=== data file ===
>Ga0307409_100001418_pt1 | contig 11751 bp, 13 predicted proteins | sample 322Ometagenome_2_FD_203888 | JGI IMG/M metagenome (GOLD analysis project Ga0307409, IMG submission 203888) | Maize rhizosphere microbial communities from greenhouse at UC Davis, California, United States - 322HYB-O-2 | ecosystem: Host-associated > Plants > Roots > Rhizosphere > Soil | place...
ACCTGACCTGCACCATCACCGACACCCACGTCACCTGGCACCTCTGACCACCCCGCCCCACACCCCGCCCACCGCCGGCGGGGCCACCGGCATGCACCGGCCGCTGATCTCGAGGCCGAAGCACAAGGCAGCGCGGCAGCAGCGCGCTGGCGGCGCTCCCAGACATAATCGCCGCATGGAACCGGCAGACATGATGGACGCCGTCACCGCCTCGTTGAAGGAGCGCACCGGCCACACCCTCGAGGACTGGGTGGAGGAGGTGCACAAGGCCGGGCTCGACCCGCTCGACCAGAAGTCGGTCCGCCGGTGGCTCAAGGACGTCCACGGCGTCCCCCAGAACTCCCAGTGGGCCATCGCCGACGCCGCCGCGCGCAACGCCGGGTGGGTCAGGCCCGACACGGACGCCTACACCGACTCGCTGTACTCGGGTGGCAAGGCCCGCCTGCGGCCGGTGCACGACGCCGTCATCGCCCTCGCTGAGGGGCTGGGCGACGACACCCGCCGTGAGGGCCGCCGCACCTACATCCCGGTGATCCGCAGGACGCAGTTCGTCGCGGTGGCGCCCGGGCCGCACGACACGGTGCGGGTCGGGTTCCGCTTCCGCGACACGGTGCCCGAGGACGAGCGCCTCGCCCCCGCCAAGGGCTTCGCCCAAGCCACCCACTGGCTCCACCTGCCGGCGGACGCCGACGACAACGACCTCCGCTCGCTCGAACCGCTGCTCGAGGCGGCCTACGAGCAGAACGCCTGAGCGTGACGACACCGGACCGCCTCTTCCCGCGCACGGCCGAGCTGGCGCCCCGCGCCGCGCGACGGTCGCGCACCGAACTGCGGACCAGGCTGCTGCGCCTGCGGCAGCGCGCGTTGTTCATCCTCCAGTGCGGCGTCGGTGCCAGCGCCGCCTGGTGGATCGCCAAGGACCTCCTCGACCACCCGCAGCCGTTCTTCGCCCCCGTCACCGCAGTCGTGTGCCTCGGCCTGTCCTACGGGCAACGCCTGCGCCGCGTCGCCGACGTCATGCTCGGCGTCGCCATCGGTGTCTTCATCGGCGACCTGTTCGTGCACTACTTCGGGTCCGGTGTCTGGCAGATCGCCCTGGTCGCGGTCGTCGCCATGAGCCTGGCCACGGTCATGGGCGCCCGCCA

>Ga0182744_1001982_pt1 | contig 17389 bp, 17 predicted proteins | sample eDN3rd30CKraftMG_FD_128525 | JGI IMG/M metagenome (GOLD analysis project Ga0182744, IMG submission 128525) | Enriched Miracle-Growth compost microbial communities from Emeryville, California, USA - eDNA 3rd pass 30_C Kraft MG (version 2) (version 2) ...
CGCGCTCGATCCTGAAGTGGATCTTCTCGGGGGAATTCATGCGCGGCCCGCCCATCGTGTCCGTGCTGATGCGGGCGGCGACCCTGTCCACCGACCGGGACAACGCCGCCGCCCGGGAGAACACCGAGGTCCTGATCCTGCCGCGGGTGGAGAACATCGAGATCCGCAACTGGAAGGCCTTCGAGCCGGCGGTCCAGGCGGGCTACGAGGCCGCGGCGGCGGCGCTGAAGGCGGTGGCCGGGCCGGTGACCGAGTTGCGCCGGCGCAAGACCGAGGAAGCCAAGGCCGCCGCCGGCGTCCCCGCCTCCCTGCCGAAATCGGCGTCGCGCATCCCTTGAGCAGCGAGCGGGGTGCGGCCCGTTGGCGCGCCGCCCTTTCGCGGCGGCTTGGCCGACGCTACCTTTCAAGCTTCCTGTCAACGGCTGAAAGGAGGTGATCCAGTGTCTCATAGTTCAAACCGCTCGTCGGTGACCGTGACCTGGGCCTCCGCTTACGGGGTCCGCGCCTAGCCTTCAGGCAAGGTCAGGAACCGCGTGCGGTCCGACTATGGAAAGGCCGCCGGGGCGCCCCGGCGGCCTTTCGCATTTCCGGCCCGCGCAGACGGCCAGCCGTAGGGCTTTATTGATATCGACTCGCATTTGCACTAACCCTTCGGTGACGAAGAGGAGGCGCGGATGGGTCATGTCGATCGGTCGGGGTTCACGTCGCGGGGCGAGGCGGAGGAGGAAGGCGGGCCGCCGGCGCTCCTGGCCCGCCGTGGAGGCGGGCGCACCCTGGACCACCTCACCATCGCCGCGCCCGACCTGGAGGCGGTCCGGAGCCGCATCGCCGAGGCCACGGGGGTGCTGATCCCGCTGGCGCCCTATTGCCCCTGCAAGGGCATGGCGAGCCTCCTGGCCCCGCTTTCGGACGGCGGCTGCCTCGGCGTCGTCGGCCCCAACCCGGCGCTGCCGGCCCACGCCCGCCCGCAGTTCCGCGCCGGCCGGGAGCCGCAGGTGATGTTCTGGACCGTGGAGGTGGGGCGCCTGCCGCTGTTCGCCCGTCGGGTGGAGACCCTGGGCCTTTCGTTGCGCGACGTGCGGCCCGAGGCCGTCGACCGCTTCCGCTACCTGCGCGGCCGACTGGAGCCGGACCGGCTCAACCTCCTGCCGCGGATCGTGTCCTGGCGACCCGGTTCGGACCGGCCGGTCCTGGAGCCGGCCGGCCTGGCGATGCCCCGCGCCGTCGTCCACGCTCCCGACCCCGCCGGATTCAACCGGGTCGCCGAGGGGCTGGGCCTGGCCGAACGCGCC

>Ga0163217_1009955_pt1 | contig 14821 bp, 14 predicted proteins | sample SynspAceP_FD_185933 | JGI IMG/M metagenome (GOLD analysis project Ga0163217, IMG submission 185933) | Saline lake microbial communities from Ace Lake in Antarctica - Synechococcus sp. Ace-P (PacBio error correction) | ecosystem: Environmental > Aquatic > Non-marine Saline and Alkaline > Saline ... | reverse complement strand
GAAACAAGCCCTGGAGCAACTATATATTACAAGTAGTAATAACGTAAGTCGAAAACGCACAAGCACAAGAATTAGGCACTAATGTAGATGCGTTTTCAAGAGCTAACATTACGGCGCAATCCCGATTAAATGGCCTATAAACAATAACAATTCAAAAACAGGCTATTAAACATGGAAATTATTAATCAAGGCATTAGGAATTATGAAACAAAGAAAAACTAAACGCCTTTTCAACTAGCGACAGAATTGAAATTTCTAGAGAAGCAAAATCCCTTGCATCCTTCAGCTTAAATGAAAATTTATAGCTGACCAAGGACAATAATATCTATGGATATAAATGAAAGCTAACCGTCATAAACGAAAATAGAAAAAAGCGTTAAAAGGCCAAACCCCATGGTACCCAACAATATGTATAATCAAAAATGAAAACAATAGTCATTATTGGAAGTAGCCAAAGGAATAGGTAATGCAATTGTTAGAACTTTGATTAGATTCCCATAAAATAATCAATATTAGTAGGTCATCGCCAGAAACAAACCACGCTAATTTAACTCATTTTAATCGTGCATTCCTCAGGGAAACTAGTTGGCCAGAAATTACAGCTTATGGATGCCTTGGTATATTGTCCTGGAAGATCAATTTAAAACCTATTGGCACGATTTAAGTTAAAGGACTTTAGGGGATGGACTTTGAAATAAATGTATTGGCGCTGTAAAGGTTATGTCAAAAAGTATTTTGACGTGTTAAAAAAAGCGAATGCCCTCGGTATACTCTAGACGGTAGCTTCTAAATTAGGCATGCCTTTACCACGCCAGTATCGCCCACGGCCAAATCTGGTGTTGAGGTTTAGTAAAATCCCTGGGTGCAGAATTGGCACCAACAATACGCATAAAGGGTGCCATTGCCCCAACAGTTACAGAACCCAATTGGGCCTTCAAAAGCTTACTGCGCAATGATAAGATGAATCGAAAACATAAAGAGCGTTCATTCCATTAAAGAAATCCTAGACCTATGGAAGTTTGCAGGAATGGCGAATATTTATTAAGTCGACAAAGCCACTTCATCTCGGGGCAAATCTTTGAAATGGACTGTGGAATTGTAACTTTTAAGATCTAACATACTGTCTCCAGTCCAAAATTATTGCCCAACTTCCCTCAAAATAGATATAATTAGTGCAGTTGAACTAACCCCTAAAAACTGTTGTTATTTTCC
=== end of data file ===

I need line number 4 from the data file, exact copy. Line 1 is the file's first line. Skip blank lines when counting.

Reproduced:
CGCGCTCGATCCTGAAGTGGATCTTCTCGGGGGAATTCATGCGCGGCCCGCCCATCGTGTCCGTGCTGATGCGGGCGGCGACCCTGTCCACCGACCGGGACAACGCCGCCGCCCGGGAGAACACCGAGGTCCTGATCCTGCCGCGGGTGGAGAACATCGAGATCCGCAACTGGAAGGCCTTCGAGCCGGCGGTCCAGGCGGGCTACGAGGCCGCGGCGGCGGCGCTGAAGGCGGTGGCCGGGCCGGTGACCGAGTTGCGCCGGCGCAAGACCGAGGAAGCCAAGGCCGCCGCCGGCGTCCCCGCCTCCCTGCCGAAATCGGCGTCGCGCATCCCTTGAGCAGCGAGCGGGGTGCGGCCCGTTGGCGCGCCGCCCTTTCGCGGCGGCTTGGCCGACGCTACCTTTCAAGCTTCCTGTCAACGGCTGAAAGGAGGTGATCCAGTGTCTCATAGTTCAAACCGCTCGTCGGTGACCGTGACCTGGGCCTCCGCTTACGGGGTCCGCGCCTAGCCTTCAGGCAAGGTCAGGAACCGCGTGCGGTCCGACTATGGAAAGGCCGCCGGGGCGCCCCGGCGGCCTTTCGCATTTCCGGCCCGCGCAGACGGCCAGCCGTAGGGCTTTATTGATATCGACTCGCATTTGCACTAACCCTTCGGTGACGAAGAGGAGGCGCGGATGGGTCATGTCGATCGGTCGGGGTTCACGTCGCGGGGCGAGGCGGAGGAGGAAGGCGGGCCGCCGGCGCTCCTGGCCCGCCGTGGAGGCGGGCGCACCCTGGACCACCTCACCATCGCCGCGCCCGACCTGGAGGCGGTCCGGAGCCGCATCGCCGAGGCCACGGGGGTGCTGATCCCGCTGGCGCCCTATTGCCCCTGCAAGGGCATGGCGAGCCTCCTGGCCCCGCTTTCGGACGGCGGCTGCCTCGGCGTCGTCGGCCCCAACCCGGCGCTGCCGGCCCACGCCCGCCCGCAGTTCCGCGCCGGCCGGGAGCCGCAGGTGATGTTCTGGACCGTGGAGGTGGGGCGCCTGCCGCTGTTCGCCCGTCGGGTGGAGACCCTGGGCCTTTCGTTGCGCGACGTGCGGCCCGAGGCCGTCGACCGCTTCCGCTACCTGCGCGGCCGACTGGAGCCGGACCGGCTCAACCTCCTGCCGCGGATCGTGTCCTGGCGACCCGGTTCGGACCGGCCGGTCCTGGAGCCGGCCGGCCTGGCGATGCCCCGCGCCGTCGTCCACGCTCCCGACCCCGCCGGATTCAACCGGGTCGCCGAGGGGCTGGGCCTGGCCGAACGCGCC